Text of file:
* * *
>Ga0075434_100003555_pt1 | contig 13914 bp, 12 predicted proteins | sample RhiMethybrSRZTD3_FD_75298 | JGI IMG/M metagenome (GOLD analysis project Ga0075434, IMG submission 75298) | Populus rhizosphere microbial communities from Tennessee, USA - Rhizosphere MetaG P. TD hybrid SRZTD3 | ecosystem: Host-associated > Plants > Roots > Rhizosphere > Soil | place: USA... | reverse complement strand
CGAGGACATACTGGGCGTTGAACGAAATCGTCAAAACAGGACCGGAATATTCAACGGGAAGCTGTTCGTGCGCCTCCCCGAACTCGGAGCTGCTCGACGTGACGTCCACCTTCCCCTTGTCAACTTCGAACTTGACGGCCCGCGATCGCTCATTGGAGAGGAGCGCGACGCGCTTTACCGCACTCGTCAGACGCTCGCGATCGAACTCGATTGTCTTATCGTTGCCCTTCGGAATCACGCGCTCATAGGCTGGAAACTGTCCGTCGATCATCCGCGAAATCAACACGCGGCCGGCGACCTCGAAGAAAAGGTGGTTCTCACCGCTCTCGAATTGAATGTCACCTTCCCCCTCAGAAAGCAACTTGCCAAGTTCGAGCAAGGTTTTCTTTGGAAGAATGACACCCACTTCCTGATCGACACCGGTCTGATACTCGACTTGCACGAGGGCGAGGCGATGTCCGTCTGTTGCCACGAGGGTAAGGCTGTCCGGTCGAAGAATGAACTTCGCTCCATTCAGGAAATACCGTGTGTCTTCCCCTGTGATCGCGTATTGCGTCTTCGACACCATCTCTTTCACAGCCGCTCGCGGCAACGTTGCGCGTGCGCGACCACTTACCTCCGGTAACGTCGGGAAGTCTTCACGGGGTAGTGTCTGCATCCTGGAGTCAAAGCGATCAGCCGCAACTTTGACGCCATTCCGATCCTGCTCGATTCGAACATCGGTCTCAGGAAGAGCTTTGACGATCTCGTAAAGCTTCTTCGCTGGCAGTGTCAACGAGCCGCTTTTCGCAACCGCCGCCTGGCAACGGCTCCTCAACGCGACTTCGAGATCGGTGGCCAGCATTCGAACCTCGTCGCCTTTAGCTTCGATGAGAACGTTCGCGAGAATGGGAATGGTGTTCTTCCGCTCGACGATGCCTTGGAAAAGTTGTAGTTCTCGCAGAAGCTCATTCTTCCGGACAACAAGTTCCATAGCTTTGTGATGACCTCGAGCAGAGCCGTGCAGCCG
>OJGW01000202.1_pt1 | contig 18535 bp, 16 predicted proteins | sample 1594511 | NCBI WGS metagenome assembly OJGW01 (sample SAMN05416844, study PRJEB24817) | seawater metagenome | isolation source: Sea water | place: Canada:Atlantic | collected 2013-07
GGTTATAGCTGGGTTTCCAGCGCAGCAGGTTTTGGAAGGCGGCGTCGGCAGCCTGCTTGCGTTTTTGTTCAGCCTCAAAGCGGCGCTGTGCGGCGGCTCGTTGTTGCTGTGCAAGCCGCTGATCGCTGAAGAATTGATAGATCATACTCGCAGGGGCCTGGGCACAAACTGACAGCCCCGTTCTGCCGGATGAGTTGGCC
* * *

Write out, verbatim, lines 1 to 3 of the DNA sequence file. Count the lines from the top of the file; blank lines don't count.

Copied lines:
>Ga0075434_100003555_pt1 | contig 13914 bp, 12 predicted proteins | sample RhiMethybrSRZTD3_FD_75298 | JGI IMG/M metagenome (GOLD analysis project Ga0075434, IMG submission 75298) | Populus rhizosphere microbial communities from Tennessee, USA - Rhizosphere MetaG P. TD hybrid SRZTD3 | ecosystem: Host-associated > Plants > Roots > Rhizosphere > Soil | place: USA... | reverse complement strand
CGAGGACATACTGGGCGTTGAACGAAATCGTCAAAACAGGACCGGAATATTCAACGGGAAGCTGTTCGTGCGCCTCCCCGAACTCGGAGCTGCTCGACGTGACGTCCACCTTCCCCTTGTCAACTTCGAACTTGACGGCCCGCGATCGCTCATTGGAGAGGAGCGCGACGCGCTTTACCGCACTCGTCAGACGCTCGCGATCGAACTCGATTGTCTTATCGTTGCCCTTCGGAATCACGCGCTCATAGGCTGGAAACTGTCCGTCGATCATCCGCGAAATCAACACGCGGCCGGCGACCTCGAAGAAAAGGTGGTTCTCACCGCTCTCGAATTGAATGTCACCTTCCCCCTCAGAAAGCAACTTGCCAAGTTCGAGCAAGGTTTTCTTTGGAAGAATGACACCCACTTCCTGATCGACACCGGTCTGATACTCGACTTGCACGAGGGCGAGGCGATGTCCGTCTGTTGCCACGAGGGTAAGGCTGTCCGGTCGAAGAATGAACTTCGCTCCATTCAGGAAATACCGTGTGTCTTCCCCTGTGATCGCGTATTGCGTCTTCGACACCATCTCTTTCACAGCCGCTCGCGGCAACGTTGCGCGTGCGCGACCACTTACCTCCGGTAACGTCGGGAAGTCTTCACGGGGTAGTGTCTGCATCCTGGAGTCAAAGCGATCAGCCGCAACTTTGACGCCATTCCGATCCTGCTCGATTCGAACATCGGTCTCAGGAAGAGCTTTGACGATCTCGTAAAGCTTCTTCGCTGGCAGTGTCAACGAGCCGCTTTTCGCAACCGCCGCCTGGCAACGGCTCCTCAACGCGACTTCGAGATCGGTGGCCAGCATTCGAACCTCGTCGCCTTTAGCTTCGATGAGAACGTTCGCGAGAATGGGAATGGTGTTCTTCCGCTCGACGATGCCTTGGAAAAGTTGTAGTTCTCGCAGAAGCTCATTCTTCCGGACAACAAGTTCCATAGCTTTGTGATGACCTCGAGCAGAGCCGTGCAGCCG
>OJGW01000202.1_pt1 | contig 18535 bp, 16 predicted proteins | sample 1594511 | NCBI WGS metagenome assembly OJGW01 (sample SAMN05416844, study PRJEB24817) | seawater metagenome | isolation source: Sea water | place: Canada:Atlantic | collected 2013-07